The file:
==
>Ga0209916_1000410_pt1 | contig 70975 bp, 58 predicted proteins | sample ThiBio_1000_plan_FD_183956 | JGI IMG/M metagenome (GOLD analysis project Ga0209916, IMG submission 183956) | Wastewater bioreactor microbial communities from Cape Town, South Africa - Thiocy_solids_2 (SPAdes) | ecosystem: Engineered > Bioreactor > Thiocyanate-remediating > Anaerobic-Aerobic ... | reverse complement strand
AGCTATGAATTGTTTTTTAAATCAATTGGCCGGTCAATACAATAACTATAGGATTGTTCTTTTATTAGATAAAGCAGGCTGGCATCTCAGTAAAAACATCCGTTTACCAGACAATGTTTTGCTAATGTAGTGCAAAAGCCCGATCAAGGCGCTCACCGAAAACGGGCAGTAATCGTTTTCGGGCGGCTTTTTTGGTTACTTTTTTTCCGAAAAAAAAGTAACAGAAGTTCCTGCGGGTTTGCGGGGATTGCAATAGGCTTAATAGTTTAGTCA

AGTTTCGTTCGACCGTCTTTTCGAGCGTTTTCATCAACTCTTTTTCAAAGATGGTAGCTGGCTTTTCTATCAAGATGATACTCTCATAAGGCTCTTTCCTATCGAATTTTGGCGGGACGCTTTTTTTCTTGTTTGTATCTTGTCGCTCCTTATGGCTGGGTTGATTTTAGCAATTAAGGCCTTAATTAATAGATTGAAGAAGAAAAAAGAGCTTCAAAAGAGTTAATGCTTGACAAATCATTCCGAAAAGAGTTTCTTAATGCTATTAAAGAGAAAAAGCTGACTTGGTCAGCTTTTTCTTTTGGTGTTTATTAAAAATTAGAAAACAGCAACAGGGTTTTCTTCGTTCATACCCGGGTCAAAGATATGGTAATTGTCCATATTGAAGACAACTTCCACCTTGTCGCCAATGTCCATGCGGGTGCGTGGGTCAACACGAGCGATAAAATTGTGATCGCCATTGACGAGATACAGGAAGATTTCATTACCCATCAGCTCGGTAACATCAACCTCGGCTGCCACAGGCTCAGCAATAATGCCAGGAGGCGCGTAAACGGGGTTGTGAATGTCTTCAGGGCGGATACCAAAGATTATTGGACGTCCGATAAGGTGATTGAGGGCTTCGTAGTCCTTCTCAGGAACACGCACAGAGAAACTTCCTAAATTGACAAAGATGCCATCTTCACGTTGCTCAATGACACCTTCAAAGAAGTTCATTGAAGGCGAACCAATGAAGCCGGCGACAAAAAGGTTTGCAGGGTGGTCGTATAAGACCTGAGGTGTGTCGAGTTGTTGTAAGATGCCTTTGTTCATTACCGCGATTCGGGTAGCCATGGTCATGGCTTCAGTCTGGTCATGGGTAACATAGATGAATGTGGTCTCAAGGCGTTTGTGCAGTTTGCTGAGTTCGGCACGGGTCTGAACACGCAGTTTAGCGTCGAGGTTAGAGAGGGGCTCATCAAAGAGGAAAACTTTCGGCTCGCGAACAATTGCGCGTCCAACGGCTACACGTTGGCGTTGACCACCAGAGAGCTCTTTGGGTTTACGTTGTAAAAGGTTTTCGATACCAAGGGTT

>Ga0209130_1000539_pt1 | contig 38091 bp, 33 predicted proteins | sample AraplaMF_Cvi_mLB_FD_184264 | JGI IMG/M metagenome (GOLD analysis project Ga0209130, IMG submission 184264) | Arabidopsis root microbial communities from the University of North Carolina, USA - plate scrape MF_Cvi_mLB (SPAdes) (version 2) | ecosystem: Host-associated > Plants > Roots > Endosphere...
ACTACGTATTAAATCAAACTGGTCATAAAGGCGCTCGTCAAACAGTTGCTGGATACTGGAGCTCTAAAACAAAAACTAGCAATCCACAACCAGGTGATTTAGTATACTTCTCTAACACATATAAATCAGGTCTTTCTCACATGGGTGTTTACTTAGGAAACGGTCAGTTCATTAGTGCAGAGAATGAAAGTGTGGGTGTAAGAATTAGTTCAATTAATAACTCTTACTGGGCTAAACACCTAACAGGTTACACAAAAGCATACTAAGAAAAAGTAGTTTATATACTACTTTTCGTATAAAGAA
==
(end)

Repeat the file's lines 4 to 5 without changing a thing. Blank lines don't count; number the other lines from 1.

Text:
>Ga0209130_1000539_pt1 | contig 38091 bp, 33 predicted proteins | sample AraplaMF_Cvi_mLB_FD_184264 | JGI IMG/M metagenome (GOLD analysis project Ga0209130, IMG submission 184264) | Arabidopsis root microbial communities from the University of North Carolina, USA - plate scrape MF_Cvi_mLB (SPAdes) (version 2) | ecosystem: Host-associated > Plants > Roots > Endosphere...
ACTACGTATTAAATCAAACTGGTCATAAAGGCGCTCGTCAAACAGTTGCTGGATACTGGAGCTCTAAAACAAAAACTAGCAATCCACAACCAGGTGATTTAGTATACTTCTCTAACACATATAAATCAGGTCTTTCTCACATGGGTGTTTACTTAGGAAACGGTCAGTTCATTAGTGCAGAGAATGAAAGTGTGGGTGTAAGAATTAGTTCAATTAATAACTCTTACTGGGCTAAACACCTAACAGGTTACACAAAAGCATACTAAGAAAAAGTAGTTTATATACTACTTTTCGTATAAAGAA